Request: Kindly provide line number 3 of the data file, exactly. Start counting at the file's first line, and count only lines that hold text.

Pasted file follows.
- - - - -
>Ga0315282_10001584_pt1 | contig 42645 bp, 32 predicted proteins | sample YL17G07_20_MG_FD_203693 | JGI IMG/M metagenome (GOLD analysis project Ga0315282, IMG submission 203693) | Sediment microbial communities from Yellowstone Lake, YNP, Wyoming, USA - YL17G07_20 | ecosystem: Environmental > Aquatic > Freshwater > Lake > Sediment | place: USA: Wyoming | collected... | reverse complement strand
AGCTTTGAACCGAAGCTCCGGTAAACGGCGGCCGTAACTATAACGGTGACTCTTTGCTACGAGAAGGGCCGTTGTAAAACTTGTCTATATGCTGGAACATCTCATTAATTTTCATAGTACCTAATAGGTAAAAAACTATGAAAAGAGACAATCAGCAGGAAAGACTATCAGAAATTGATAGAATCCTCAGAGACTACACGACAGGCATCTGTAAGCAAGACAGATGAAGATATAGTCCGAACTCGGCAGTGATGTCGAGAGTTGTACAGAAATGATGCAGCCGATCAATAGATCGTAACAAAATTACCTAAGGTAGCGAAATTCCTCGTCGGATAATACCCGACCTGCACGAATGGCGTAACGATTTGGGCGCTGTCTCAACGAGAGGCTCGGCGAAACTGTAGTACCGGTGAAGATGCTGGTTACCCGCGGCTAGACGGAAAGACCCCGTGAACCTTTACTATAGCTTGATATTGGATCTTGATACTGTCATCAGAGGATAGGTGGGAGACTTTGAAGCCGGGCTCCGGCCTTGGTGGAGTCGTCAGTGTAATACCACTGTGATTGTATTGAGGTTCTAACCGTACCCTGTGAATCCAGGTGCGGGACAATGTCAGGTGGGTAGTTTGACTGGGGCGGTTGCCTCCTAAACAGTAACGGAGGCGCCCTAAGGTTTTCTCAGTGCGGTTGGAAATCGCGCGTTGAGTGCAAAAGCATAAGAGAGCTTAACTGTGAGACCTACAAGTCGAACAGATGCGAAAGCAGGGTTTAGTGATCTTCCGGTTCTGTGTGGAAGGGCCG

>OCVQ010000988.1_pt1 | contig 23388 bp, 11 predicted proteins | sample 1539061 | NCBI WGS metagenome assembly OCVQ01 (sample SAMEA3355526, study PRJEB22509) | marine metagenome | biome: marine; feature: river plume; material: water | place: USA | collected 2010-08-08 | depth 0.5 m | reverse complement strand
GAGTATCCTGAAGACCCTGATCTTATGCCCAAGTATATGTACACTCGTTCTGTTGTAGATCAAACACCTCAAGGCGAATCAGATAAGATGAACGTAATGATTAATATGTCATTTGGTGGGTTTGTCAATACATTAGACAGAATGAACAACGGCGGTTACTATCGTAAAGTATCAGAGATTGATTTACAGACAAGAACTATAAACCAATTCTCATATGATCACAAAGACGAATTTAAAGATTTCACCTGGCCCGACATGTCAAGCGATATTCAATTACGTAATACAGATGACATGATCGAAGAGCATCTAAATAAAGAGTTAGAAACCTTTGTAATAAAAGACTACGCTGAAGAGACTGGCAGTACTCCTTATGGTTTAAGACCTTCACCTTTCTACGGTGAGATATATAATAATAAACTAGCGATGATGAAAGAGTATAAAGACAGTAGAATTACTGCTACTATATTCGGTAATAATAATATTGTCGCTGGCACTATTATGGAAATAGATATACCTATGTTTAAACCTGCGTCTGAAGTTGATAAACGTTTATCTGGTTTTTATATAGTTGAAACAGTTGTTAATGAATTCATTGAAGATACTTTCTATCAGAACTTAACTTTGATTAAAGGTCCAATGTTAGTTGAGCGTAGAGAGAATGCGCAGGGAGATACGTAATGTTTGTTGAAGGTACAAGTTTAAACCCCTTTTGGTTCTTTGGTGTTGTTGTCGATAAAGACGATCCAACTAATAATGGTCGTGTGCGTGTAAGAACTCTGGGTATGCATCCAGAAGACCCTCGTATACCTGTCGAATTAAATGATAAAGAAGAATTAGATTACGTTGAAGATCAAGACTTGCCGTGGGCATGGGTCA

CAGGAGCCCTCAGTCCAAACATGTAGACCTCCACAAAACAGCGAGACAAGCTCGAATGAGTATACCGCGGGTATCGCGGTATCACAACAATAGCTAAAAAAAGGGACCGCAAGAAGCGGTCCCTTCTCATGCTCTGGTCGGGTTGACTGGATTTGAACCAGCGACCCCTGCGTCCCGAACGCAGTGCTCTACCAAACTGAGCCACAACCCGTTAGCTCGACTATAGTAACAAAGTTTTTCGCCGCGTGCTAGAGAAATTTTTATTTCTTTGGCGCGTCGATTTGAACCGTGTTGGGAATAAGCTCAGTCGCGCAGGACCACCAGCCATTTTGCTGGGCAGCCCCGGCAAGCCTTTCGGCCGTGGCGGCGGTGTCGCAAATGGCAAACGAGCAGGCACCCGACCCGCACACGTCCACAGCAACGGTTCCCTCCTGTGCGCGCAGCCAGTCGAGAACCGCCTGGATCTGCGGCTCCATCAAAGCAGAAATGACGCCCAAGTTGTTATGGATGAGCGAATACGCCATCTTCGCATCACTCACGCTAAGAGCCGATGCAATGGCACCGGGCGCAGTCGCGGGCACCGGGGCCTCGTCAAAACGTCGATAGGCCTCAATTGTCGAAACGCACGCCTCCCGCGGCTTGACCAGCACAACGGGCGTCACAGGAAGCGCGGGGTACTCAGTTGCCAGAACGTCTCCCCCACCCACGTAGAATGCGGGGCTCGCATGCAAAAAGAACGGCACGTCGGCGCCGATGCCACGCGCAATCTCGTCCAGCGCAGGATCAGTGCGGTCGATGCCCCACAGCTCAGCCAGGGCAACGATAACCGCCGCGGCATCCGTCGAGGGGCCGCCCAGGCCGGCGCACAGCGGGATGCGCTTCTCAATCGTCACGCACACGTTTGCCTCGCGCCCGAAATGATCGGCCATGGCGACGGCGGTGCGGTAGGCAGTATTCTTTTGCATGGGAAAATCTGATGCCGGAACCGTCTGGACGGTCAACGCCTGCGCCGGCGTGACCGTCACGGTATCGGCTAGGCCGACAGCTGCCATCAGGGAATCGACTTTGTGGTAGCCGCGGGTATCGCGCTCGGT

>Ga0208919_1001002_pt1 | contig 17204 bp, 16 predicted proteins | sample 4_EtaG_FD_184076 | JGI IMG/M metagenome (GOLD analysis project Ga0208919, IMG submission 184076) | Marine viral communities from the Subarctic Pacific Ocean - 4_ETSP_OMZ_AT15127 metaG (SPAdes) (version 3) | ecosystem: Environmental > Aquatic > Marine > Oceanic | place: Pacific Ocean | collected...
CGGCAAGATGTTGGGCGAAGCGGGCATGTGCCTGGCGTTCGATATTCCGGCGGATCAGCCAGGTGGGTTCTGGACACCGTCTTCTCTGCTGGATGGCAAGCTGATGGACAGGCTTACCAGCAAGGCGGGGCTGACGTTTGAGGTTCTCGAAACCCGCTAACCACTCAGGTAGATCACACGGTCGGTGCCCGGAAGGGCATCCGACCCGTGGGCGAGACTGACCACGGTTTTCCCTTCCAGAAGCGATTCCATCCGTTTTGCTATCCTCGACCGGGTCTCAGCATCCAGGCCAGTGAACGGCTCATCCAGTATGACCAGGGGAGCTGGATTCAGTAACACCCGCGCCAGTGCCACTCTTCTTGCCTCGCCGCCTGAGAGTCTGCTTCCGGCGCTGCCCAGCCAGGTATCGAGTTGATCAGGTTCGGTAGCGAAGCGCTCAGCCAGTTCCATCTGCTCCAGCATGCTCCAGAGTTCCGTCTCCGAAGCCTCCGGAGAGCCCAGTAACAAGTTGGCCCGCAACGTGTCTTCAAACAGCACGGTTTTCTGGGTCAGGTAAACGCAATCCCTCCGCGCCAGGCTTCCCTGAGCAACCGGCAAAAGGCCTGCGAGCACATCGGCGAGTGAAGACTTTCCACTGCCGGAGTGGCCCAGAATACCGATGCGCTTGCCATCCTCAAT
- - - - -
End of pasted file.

>OCVQ010000988.1_pt1 | contig 23388 bp, 11 predicted proteins | sample 1539061 | NCBI WGS metagenome assembly OCVQ01 (sample SAMEA3355526, study PRJEB22509) | marine metagenome | biome: marine; feature: river plume; material: water | place: USA | collected 2010-08-08 | depth 0.5 m | reverse complement strand